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Thanks Geninne! You have officially rocked my socks.

The other book I wanted to share with you is called Li: Dynamic Form in Nature by David Wade. Holy cow, you guys. I could not put this little gem down. It’s produced by Wooden Books, which is a UK company, and most of their books follow a similar formatting: small, simple designs, and enough info and illustrations to get you excited about the topic. Some of those topics are little known in the Western world, like the study of Li, or the Golden Mean (which will be my next Wooden Book purchase).

So what’s “Li,”  you ask? Well, let’s see if I can explain it without completely butchering it. So there was this Confucian scholar named Zhi Xi who lived in the 1100s. He brought the idea of Li from the I Ching, and taught it as being the underlying organizational principles of the universe. These principles show up in nature as patterns, mostly that we take for granted but that actually are related and have particular causes. (I hope I got that right – if any of you out there know more about this topic, please comment, I would love more information!)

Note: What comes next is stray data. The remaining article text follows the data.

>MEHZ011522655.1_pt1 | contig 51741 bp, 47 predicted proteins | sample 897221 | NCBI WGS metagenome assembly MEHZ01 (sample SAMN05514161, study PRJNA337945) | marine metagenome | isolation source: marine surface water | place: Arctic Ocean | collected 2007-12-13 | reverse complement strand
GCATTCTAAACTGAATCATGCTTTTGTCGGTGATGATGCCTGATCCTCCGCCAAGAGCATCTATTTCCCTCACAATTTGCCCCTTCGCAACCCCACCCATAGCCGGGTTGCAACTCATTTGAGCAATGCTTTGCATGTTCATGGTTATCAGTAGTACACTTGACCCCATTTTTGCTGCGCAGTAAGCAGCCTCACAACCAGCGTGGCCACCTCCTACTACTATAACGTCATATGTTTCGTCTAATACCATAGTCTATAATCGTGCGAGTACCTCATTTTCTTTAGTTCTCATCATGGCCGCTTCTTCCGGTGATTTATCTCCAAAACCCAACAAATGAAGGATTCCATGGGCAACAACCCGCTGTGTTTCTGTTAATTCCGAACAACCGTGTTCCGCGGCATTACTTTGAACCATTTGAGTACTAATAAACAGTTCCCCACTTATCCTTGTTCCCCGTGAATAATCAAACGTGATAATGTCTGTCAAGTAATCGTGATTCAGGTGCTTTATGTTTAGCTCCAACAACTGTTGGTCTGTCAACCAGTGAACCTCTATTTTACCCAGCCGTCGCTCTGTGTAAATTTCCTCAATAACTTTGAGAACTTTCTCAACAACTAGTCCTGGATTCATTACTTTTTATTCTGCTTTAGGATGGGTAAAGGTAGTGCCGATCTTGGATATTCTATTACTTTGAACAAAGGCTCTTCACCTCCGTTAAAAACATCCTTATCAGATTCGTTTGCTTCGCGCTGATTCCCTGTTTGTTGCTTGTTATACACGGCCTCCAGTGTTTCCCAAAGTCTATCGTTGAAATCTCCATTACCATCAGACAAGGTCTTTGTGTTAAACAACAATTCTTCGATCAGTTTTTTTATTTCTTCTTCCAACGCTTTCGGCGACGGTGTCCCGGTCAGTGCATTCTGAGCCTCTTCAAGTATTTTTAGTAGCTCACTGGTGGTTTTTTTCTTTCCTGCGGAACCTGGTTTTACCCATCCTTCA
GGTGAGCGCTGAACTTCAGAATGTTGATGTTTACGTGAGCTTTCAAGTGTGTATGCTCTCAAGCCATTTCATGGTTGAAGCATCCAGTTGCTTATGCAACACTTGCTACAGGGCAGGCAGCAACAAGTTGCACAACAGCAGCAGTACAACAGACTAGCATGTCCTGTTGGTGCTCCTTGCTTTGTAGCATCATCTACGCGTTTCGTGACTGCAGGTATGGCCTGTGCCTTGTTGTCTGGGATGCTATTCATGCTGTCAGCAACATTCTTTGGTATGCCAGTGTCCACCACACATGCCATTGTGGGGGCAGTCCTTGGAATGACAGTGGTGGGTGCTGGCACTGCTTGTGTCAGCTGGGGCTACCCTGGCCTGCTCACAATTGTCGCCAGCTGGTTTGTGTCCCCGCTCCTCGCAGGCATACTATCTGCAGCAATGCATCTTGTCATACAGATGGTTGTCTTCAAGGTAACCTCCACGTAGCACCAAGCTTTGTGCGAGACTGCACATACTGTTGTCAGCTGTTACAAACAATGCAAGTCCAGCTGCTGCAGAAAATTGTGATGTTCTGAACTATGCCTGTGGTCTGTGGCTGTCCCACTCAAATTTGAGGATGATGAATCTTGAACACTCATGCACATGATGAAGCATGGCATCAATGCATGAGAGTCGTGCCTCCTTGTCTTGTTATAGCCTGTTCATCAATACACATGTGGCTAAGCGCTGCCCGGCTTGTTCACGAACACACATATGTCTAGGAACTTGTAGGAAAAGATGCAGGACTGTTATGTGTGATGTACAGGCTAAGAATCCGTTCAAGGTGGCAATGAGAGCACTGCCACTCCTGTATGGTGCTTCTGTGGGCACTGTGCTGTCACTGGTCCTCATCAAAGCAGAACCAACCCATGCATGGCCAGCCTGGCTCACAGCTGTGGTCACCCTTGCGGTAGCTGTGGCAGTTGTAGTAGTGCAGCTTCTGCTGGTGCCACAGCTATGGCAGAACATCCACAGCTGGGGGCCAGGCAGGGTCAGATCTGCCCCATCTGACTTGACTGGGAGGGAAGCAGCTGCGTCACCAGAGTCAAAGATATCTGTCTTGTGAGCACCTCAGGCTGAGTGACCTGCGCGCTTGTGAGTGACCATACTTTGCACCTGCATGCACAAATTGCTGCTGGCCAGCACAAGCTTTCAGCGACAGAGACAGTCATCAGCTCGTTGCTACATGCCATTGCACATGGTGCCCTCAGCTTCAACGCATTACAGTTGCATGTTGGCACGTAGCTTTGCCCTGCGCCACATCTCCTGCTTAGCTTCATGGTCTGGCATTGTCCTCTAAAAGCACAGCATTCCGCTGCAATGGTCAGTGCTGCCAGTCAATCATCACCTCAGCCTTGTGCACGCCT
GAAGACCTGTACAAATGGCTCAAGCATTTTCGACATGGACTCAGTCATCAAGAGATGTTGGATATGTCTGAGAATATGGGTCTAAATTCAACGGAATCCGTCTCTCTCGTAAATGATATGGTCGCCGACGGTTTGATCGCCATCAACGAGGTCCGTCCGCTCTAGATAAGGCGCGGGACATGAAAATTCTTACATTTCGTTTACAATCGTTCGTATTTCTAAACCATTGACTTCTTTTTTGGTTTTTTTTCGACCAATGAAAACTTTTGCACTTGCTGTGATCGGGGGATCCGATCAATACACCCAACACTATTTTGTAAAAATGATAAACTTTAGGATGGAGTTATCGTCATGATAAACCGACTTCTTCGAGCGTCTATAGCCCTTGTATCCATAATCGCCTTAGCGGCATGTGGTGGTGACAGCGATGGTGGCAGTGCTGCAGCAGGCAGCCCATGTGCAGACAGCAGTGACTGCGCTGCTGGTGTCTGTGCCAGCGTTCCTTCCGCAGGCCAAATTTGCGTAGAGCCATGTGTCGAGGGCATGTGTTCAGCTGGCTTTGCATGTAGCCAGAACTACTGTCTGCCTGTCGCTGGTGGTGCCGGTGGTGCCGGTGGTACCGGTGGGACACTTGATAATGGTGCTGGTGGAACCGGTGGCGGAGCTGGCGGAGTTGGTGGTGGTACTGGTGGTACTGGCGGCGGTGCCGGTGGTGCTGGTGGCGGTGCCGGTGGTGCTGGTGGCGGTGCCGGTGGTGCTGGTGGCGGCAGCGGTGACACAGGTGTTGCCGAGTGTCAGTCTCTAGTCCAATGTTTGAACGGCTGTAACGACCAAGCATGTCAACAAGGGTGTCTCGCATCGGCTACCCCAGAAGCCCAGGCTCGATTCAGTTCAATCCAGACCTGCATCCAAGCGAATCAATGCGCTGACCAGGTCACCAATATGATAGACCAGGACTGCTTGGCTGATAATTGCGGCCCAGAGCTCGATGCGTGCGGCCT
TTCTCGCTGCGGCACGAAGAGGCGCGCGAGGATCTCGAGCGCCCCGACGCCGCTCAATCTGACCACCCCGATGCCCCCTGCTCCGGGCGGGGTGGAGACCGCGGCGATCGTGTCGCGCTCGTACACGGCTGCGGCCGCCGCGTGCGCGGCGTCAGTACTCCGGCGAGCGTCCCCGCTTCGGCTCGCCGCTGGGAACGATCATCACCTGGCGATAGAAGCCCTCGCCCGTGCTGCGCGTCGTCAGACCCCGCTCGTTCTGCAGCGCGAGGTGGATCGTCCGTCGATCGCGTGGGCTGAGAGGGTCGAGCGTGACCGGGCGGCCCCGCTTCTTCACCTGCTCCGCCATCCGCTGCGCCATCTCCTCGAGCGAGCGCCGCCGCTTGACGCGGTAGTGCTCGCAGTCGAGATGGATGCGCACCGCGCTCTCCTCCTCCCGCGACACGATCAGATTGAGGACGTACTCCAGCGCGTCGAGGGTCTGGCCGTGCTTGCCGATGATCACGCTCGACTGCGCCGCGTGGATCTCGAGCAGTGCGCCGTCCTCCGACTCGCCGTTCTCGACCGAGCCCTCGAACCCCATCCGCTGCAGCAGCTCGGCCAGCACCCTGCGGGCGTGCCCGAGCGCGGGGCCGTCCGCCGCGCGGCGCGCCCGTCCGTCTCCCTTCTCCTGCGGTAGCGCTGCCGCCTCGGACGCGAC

I had heard about this idea briefly while watching a video on our magical universe, and then got to work looking for books about it. I either broke the internet or it’s just not a thing here, but David Wade’s book was the only book I could find solely on the idea of Li without diving too deeply into Chinese history.

I’ve snatched two sentences from the Introduction in hopes of summarizing what this book is about:

What we are dealing with here then are graphic expressions of a great range of archetypal modes of action, whose traces may be found throughout the natural world. They present, in a traditional Chinese view at least, an order that arises directly out of the nature of the Universe.

Still confused? That’s okay, here’s a picture to make it all better.